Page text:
Linux

Do you need more memory? Activate swapping, or swap, on linux

To function properly, a computer system needs to have RAM memory . And the more gigs, the better. This memory is used to load all the programs and resources necessary for the PC to function properly. For starters, modern operating systems (Windows 10, Ubuntu, macOS) need around 2 GB minimum to work well. And the more programs we use, the more memory we need. However, what happens if we run out of memory while using Linux? Then a technique known as “Swap” is used.

It is known as “Swap” within Linux systems as a certain space on the hard disk that, if necessary, is used as RAM memory. In this way, if our computer is running out of free RAM, data is moved from it to the hard disk, its space is freed and, if it is needed again later, it is accessed from said hard disk.

In Windows, Swap is what we know as a “pagefile” or virtual memory . While in Windows it has always been a file (pagefile.sys), in Linux, until relatively recently, we had to have a dedicated partition (formatted and mounted as swap) of the capacity we wanted to use for this purpose. the most modern distributions already use a file similar to that of Windows for this task.

Advantages and disadvantages of Swap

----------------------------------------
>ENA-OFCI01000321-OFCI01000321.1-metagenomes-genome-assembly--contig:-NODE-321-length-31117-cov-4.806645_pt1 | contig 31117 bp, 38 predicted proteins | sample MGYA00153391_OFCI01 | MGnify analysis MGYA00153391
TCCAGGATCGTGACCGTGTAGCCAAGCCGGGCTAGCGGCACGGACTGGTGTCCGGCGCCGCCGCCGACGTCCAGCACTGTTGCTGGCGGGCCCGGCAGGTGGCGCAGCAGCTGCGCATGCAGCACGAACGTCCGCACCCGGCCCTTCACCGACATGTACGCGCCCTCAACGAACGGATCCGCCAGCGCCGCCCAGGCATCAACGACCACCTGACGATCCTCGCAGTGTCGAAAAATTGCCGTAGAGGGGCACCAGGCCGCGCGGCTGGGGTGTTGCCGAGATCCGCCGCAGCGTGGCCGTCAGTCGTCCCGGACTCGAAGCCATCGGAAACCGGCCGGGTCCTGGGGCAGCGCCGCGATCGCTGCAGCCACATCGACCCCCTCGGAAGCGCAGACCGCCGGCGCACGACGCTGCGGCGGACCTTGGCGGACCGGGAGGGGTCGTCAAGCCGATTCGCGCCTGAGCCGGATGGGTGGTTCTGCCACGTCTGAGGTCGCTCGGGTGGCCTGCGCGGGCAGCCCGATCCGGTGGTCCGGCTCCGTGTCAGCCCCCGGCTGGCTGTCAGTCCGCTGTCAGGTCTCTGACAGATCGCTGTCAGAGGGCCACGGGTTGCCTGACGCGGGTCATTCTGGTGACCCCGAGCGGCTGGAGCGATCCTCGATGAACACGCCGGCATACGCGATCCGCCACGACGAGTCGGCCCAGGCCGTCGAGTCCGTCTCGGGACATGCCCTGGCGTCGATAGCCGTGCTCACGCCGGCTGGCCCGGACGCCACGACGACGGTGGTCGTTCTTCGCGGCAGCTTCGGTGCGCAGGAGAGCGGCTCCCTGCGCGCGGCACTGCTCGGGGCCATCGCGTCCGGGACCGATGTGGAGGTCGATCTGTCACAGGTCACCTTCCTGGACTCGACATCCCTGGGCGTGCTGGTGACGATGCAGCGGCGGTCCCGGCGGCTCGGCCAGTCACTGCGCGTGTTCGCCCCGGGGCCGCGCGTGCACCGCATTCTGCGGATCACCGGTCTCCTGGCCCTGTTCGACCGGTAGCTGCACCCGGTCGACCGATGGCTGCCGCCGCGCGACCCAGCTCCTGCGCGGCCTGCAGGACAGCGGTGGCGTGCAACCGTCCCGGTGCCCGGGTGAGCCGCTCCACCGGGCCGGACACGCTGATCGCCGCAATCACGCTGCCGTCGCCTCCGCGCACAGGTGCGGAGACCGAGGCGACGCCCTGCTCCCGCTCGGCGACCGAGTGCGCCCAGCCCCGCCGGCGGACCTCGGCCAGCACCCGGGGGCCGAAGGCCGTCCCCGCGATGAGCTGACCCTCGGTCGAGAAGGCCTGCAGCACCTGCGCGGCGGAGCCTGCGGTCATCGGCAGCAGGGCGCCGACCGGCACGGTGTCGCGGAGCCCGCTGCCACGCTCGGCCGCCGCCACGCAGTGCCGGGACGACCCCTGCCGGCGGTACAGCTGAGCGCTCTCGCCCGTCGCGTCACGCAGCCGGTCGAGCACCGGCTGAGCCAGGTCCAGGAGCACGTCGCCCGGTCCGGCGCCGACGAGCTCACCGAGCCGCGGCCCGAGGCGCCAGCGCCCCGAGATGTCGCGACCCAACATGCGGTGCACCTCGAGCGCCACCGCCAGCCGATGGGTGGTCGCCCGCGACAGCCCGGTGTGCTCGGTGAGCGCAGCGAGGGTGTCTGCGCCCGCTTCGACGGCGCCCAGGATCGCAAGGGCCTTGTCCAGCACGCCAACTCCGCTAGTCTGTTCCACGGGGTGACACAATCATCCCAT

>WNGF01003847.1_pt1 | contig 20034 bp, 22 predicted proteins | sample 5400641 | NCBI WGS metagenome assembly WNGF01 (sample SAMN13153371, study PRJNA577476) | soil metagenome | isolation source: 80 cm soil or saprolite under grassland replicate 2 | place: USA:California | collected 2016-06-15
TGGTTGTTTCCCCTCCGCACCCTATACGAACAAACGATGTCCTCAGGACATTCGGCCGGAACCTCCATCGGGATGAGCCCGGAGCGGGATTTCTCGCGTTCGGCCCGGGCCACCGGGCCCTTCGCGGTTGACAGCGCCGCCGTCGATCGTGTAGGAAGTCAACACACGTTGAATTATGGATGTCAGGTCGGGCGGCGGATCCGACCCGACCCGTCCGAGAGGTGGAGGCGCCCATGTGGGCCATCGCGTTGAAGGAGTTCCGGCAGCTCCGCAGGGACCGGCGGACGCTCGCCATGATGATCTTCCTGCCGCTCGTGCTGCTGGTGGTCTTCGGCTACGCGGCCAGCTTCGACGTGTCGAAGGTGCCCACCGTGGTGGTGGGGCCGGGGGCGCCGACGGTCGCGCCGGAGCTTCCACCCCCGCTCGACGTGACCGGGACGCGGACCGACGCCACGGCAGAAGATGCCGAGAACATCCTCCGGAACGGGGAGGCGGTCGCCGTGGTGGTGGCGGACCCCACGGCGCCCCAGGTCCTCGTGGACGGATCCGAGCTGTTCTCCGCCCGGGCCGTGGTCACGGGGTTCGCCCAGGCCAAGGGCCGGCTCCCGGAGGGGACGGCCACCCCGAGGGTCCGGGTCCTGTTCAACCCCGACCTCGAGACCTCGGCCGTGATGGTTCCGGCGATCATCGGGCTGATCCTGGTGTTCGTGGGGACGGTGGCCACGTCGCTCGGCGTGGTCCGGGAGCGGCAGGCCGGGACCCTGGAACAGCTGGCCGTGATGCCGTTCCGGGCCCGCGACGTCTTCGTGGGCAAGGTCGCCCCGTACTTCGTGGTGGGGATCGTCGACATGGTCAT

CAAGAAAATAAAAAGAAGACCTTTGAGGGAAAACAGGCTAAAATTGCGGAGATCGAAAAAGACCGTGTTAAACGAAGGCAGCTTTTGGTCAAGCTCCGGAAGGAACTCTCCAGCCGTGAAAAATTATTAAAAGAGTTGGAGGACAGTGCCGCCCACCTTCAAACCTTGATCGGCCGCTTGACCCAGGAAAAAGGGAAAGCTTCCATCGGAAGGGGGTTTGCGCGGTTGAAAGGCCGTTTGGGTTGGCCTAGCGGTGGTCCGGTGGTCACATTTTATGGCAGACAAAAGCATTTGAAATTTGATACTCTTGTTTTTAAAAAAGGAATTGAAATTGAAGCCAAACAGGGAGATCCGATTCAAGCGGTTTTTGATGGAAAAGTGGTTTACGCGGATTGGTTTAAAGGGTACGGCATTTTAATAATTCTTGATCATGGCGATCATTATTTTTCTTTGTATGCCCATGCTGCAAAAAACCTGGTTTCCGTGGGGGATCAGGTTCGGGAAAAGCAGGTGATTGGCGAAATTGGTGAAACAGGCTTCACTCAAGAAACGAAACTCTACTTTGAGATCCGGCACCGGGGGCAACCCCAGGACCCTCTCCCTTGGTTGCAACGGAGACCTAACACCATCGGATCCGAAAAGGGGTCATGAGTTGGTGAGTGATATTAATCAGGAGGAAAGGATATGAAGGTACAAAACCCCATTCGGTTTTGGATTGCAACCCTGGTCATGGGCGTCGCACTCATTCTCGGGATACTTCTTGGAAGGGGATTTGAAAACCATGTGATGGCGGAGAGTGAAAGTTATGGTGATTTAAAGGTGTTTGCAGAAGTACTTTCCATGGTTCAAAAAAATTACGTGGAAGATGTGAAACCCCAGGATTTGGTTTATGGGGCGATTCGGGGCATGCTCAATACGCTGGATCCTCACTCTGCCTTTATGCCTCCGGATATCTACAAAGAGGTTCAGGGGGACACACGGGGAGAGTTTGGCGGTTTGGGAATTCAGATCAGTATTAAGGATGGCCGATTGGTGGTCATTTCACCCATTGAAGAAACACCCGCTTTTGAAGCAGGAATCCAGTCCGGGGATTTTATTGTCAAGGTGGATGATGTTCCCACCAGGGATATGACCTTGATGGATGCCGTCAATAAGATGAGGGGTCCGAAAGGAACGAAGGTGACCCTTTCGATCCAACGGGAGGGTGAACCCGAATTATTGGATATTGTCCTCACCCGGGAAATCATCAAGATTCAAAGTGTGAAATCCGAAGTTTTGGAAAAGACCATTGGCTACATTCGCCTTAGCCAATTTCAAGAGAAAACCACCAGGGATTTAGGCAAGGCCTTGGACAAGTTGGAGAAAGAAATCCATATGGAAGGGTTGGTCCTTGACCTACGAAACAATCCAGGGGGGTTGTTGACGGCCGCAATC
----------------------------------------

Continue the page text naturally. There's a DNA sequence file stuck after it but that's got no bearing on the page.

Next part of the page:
Like everything, this feature has its own advantages and disadvantages. Among the main advantages we can highlight that it is a “fast and cheap” solution to RAM memory problems . Especially when they are sporadic problems. Also, swapping is required to be able to use some Linux features, such as hibernating the computer. In addition, in this case, we will need to have a Swap of a few gigs more than the total RAM that we have in the PC.

Having 8 GB of Swap is not the same as having 8 GB of RAM. Swap is much slower than RAM, and sending and retrieving information from the hard drive takes a while, so we will notice a significant loss of performance. If we ever resort to this there is no problem, but if we have little RAM it is better to physically expand it than to depend on Swap. Also, if you have an SSD, in the long run making use of this exchange can damage it due to the large number of write cycles it takes.

Also, Swap is less important to Linux than RAM . This means that it will always be in the background, and it is very likely that on some occasion some program, and even the entire operating system, will fail.

Should I use Swap?